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“What do you want to be?” Ummm

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One of the first things we’re asked as children is “what do you want to be when you grow up?” Most have a pretty clear idea; doctor, nurse, fireman, the dog.

But that clarity fades as we get older and by the time we’re adolescents many don’t have a clue. This is a bad thing as those with a vague idea of their calling tend to earn less across their lifetime.

Australian National University’s Dr Joanna Sikora examined the outcomes of students who can’t identify their career goals in a new study in the Australian Journal of Education.

“Several arguments single out occupational expectations of adolescents as essential predictors of their later educational and occupational attainments,” writes Dr Sikora.

Drawing on 10 years’ worth of evidence from the Longitudinal Survey of Australian Youth, Dr Sikora found that those who were unsure of their long-term career goals as adolescents were still less likely than their peers to have clear goals as they became young adults.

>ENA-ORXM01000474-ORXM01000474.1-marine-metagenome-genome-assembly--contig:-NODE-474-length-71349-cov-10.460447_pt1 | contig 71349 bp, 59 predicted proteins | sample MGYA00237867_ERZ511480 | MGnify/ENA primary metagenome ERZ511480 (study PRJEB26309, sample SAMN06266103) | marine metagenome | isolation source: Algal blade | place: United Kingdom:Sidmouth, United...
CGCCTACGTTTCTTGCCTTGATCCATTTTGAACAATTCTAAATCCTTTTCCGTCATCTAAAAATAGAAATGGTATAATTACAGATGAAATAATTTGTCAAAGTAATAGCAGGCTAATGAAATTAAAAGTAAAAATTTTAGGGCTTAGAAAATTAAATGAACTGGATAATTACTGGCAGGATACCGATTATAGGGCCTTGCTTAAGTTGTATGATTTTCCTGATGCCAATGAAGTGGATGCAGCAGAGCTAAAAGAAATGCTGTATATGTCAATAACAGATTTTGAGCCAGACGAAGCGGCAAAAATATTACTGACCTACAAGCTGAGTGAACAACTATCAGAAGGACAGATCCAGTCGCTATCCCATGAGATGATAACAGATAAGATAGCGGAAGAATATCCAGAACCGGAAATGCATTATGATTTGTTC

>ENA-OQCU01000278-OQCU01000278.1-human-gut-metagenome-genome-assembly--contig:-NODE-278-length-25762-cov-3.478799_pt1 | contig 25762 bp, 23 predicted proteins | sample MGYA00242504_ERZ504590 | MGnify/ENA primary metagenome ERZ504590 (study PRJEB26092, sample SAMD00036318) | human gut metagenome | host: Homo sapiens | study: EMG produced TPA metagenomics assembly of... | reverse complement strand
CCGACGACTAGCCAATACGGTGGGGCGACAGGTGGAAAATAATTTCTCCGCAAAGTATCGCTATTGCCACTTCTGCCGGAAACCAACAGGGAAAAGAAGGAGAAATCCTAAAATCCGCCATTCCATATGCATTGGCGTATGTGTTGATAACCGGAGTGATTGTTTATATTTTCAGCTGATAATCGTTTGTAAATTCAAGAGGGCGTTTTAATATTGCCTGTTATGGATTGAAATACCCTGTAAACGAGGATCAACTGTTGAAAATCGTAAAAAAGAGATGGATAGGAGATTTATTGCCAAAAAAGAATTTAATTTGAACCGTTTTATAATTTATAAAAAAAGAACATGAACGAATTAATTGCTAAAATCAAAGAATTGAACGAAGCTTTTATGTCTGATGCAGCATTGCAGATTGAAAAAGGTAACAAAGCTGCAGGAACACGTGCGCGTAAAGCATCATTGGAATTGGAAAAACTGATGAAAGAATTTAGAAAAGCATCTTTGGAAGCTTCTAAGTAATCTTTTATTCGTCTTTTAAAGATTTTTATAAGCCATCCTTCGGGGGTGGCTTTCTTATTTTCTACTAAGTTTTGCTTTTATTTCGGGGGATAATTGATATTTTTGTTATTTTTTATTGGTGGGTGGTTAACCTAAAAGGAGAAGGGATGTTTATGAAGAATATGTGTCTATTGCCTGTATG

That indecision translates to a mean 6% earnings penalty over a lifetime.

“Young adults who are still unsure of their anticipated career path are less likely to complete university, and will likely earn less over their lifetime than their peers with clear goals,” said Dr Sikora.

“We might put that indecision down to a rapidly changing workforce, where career certainty isn’t what is was 20 or 30 years ago; or we might say ‘Well, this is just young people working out their place in the world, and it is natural that they aren’t sure’.

“But this uncertainty is more common in disadvantaged youth; and this uncertainty can lead to a lifetime of decreased opportunities, compounding that disadvantage.

“Purposeful role exploration is one thing, and is an important part of young people working out who they are, and where they want to go. For those without clear direction, though, they can be left floundering as their peers flourish.

“It is integral that we are building supports around all young people, to ensure that those who can’t answer the ‘What do you want to be when you grow up?’ question are getting the help that they need to ensure that they have an answer by the time that they are entering higher education or the workforce.”


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